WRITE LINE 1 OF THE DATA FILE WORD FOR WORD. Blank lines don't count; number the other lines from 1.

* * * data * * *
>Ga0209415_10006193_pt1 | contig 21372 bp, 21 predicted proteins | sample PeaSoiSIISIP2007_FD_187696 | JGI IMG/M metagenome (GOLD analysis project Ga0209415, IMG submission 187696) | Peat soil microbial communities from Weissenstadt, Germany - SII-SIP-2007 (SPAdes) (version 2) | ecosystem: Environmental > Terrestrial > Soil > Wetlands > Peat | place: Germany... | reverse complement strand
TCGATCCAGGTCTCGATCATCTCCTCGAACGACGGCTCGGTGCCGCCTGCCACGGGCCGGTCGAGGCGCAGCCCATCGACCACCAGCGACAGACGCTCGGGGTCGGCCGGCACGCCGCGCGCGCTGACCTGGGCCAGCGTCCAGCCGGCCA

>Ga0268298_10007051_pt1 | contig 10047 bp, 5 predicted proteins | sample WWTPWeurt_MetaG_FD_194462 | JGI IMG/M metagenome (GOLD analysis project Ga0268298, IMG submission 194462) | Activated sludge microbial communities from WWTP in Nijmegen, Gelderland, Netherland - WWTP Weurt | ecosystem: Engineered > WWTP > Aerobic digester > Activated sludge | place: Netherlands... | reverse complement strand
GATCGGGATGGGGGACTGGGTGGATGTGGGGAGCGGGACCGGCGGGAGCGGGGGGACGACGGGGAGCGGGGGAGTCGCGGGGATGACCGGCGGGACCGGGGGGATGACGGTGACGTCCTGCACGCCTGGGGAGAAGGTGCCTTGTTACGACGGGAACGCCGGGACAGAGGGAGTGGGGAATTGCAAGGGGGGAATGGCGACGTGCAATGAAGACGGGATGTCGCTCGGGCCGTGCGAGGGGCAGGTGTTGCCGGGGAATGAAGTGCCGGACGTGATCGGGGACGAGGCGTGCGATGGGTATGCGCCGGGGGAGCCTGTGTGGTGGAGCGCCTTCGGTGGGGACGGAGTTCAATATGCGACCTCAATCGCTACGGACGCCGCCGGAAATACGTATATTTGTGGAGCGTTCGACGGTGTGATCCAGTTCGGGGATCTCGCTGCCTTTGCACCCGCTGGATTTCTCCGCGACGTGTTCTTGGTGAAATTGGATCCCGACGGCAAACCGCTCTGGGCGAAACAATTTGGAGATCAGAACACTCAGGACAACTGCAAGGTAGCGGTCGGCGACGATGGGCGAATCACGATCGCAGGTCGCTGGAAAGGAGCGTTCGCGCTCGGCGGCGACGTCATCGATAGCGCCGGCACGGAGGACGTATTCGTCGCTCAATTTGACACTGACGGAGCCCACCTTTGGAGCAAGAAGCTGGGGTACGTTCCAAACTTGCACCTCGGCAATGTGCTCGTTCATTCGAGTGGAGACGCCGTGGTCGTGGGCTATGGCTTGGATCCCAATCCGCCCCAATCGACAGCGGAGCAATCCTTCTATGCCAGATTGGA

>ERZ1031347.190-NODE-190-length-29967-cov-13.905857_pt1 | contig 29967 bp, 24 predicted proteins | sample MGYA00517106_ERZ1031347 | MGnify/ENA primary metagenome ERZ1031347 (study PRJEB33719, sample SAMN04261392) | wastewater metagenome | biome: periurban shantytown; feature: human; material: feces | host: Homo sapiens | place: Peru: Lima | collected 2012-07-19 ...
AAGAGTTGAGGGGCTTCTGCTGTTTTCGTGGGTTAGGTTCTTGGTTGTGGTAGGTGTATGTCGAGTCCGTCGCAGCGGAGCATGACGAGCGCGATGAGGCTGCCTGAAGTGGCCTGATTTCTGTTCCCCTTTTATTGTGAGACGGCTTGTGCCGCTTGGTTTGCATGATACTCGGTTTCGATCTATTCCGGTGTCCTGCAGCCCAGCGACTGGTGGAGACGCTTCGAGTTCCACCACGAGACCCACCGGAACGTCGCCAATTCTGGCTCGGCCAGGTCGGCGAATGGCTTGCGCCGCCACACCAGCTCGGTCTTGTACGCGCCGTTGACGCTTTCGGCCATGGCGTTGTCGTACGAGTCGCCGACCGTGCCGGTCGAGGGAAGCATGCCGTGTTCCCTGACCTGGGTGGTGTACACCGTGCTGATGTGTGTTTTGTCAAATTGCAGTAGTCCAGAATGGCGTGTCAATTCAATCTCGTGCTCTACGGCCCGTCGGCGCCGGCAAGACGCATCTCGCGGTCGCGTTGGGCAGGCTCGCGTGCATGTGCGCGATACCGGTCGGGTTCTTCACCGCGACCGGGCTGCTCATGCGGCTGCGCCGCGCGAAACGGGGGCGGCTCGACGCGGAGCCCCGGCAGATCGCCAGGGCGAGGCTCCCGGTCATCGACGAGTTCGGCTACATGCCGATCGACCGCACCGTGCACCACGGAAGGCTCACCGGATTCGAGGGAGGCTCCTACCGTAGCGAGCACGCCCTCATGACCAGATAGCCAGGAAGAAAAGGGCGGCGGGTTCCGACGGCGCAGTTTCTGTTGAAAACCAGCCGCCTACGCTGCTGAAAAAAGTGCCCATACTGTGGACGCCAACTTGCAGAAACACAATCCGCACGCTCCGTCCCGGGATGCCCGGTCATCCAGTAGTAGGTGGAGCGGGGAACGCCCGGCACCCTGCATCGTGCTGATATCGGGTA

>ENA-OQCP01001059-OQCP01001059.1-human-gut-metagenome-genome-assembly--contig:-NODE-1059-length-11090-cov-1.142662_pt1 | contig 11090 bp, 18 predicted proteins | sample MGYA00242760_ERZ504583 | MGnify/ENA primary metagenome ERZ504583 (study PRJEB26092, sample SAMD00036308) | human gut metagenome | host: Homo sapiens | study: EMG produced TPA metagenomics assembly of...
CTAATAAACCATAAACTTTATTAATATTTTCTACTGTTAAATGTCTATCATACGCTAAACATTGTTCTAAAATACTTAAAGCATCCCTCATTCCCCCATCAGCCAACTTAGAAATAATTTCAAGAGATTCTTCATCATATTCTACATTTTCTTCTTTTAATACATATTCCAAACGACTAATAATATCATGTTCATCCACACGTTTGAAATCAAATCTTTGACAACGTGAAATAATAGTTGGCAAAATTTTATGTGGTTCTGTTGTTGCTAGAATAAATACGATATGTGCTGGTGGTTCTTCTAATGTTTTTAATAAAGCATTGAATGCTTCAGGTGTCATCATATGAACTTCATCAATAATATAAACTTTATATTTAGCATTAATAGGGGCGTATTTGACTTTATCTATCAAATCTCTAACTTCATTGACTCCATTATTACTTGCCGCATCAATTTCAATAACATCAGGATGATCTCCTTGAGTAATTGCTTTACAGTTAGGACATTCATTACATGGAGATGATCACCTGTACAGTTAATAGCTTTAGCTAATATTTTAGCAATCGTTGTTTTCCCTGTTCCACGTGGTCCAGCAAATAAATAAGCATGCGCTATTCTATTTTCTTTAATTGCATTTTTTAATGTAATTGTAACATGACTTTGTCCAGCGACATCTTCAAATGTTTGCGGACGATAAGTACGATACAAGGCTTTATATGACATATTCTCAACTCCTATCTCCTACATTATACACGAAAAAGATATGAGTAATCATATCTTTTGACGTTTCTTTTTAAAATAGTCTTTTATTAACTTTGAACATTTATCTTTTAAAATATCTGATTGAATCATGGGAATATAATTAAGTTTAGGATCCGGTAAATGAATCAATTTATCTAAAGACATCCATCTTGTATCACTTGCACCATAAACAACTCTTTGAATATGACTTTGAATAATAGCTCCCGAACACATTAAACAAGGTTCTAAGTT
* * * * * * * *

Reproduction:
>Ga0209415_10006193_pt1 | contig 21372 bp, 21 predicted proteins | sample PeaSoiSIISIP2007_FD_187696 | JGI IMG/M metagenome (GOLD analysis project Ga0209415, IMG submission 187696) | Peat soil microbial communities from Weissenstadt, Germany - SII-SIP-2007 (SPAdes) (version 2) | ecosystem: Environmental > Terrestrial > Soil > Wetlands > Peat | place: Germany... | reverse complement strand